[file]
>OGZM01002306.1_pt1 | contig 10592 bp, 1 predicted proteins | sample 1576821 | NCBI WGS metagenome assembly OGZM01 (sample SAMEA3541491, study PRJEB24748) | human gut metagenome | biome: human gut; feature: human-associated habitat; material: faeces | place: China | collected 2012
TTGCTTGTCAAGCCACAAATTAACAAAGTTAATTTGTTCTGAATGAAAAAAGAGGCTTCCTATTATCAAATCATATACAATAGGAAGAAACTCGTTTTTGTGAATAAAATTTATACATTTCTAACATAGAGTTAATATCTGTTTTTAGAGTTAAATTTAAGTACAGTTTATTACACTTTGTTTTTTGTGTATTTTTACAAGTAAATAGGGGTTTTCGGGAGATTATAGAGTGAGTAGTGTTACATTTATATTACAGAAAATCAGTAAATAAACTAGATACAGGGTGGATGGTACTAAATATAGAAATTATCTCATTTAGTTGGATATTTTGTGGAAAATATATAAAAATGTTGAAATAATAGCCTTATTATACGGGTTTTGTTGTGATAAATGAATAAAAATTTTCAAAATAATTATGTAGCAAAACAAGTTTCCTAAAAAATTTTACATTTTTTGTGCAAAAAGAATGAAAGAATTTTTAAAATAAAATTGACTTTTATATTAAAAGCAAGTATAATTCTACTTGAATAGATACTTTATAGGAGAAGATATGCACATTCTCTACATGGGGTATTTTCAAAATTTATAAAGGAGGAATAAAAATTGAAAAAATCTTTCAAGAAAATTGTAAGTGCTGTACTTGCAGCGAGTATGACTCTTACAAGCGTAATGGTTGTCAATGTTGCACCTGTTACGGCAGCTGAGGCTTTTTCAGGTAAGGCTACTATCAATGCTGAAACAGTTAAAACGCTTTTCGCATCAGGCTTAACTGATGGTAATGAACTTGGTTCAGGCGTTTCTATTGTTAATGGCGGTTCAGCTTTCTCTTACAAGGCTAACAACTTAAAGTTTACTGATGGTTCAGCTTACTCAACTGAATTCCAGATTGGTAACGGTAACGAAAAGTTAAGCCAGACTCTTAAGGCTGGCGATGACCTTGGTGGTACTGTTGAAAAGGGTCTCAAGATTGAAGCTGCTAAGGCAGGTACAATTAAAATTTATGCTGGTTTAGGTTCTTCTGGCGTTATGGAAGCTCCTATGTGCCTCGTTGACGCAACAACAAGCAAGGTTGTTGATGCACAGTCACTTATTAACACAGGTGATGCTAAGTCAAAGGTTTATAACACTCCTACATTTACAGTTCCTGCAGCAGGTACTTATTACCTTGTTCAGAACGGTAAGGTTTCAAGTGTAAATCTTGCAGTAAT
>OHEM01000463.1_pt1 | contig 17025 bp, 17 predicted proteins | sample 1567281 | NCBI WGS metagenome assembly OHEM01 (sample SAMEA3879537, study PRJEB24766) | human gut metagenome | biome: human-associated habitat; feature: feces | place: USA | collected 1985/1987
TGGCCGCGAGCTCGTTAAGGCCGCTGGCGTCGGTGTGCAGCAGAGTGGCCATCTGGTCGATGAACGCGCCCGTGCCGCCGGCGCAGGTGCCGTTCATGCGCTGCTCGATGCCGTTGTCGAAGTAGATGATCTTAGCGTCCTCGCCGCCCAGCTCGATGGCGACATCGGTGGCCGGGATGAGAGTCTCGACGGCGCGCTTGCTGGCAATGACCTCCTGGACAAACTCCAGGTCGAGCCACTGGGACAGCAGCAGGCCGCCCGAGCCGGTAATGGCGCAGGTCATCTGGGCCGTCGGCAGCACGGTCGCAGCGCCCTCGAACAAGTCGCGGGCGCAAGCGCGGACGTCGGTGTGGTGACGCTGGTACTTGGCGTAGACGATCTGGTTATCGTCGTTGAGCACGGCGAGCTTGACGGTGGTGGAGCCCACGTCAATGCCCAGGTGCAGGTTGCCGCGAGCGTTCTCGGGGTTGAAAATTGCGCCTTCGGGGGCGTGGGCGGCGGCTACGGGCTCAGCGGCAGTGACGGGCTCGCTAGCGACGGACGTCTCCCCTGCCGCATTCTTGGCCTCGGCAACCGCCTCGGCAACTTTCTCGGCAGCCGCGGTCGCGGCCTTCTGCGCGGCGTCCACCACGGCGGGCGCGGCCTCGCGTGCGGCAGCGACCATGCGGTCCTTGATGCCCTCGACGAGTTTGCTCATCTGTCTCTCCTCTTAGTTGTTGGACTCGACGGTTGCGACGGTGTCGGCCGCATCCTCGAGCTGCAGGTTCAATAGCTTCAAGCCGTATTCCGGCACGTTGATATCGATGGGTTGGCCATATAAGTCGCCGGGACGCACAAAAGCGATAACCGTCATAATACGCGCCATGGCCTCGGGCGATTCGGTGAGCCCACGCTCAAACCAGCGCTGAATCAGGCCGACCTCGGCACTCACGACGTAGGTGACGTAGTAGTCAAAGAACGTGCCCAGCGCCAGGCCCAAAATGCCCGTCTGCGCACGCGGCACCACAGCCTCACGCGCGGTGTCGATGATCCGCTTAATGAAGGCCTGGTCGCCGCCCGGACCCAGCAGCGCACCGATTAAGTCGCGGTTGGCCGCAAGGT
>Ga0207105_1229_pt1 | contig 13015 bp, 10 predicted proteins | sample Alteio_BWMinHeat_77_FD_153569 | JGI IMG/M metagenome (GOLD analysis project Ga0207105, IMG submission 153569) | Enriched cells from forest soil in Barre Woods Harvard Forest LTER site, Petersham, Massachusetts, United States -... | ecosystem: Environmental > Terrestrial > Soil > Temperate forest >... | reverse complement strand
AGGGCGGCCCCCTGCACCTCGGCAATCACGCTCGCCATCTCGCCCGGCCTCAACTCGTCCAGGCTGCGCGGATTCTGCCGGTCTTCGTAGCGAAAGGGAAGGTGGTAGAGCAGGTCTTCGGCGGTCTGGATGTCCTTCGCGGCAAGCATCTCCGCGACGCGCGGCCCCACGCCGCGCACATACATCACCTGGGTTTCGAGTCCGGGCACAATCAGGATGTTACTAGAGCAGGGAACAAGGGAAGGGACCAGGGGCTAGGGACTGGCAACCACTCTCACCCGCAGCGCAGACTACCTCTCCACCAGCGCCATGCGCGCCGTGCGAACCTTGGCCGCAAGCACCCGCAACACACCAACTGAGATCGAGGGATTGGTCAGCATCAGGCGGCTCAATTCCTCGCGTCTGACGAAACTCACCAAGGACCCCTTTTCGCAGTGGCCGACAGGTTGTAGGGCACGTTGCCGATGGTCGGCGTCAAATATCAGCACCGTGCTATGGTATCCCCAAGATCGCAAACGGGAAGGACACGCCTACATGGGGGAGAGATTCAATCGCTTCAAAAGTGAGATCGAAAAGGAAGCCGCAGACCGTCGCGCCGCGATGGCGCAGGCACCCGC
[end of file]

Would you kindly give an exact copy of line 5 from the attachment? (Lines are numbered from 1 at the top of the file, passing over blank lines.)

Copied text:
>Ga0207105_1229_pt1 | contig 13015 bp, 10 predicted proteins | sample Alteio_BWMinHeat_77_FD_153569 | JGI IMG/M metagenome (GOLD analysis project Ga0207105, IMG submission 153569) | Enriched cells from forest soil in Barre Woods Harvard Forest LTER site, Petersham, Massachusetts, United States -... | ecosystem: Environmental > Terrestrial > Soil > Temperate forest >... | reverse complement strand